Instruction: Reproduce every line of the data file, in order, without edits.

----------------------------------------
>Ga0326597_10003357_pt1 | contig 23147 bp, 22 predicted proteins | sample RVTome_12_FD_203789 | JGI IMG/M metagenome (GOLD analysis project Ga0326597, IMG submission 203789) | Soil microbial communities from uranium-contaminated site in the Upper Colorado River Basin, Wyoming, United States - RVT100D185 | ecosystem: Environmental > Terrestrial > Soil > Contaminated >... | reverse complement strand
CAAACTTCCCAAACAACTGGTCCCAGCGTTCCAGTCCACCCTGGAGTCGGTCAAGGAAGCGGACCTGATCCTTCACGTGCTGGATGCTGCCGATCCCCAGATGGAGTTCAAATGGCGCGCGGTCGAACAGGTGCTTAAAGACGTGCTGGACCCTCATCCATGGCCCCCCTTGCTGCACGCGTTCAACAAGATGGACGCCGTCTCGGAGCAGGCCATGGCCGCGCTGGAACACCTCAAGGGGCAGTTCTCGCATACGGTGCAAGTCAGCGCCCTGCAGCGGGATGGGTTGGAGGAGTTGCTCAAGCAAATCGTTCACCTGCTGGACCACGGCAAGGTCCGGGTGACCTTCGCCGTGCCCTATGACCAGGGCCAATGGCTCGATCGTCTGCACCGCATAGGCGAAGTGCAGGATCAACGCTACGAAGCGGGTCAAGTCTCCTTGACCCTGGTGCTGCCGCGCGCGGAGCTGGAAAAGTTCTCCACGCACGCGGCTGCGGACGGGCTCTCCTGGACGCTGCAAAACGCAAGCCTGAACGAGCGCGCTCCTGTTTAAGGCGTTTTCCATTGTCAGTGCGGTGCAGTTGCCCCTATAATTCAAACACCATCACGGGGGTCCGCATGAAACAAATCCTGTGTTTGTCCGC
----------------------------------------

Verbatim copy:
>Ga0326597_10003357_pt1 | contig 23147 bp, 22 predicted proteins | sample RVTome_12_FD_203789 | JGI IMG/M metagenome (GOLD analysis project Ga0326597, IMG submission 203789) | Soil microbial communities from uranium-contaminated site in the Upper Colorado River Basin, Wyoming, United States - RVT100D185 | ecosystem: Environmental > Terrestrial > Soil > Contaminated >... | reverse complement strand
CAAACTTCCCAAACAACTGGTCCCAGCGTTCCAGTCCACCCTGGAGTCGGTCAAGGAAGCGGACCTGATCCTTCACGTGCTGGATGCTGCCGATCCCCAGATGGAGTTCAAATGGCGCGCGGTCGAACAGGTGCTTAAAGACGTGCTGGACCCTCATCCATGGCCCCCCTTGCTGCACGCGTTCAACAAGATGGACGCCGTCTCGGAGCAGGCCATGGCCGCGCTGGAACACCTCAAGGGGCAGTTCTCGCATACGGTGCAAGTCAGCGCCCTGCAGCGGGATGGGTTGGAGGAGTTGCTCAAGCAAATCGTTCACCTGCTGGACCACGGCAAGGTCCGGGTGACCTTCGCCGTGCCCTATGACCAGGGCCAATGGCTCGATCGTCTGCACCGCATAGGCGAAGTGCAGGATCAACGCTACGAAGCGGGTCAAGTCTCCTTGACCCTGGTGCTGCCGCGCGCGGAGCTGGAAAAGTTCTCCACGCACGCGGCTGCGGACGGGCTCTCCTGGACGCTGCAAAACGCAAGCCTGAACGAGCGCGCTCCTGTTTAAGGCGTTTTCCATTGTCAGTGCGGTGCAGTTGCCCCTATAATTCAAACACCATCACGGGGGTCCGCATGAAACAAATCCTGTGTTTGTCCGC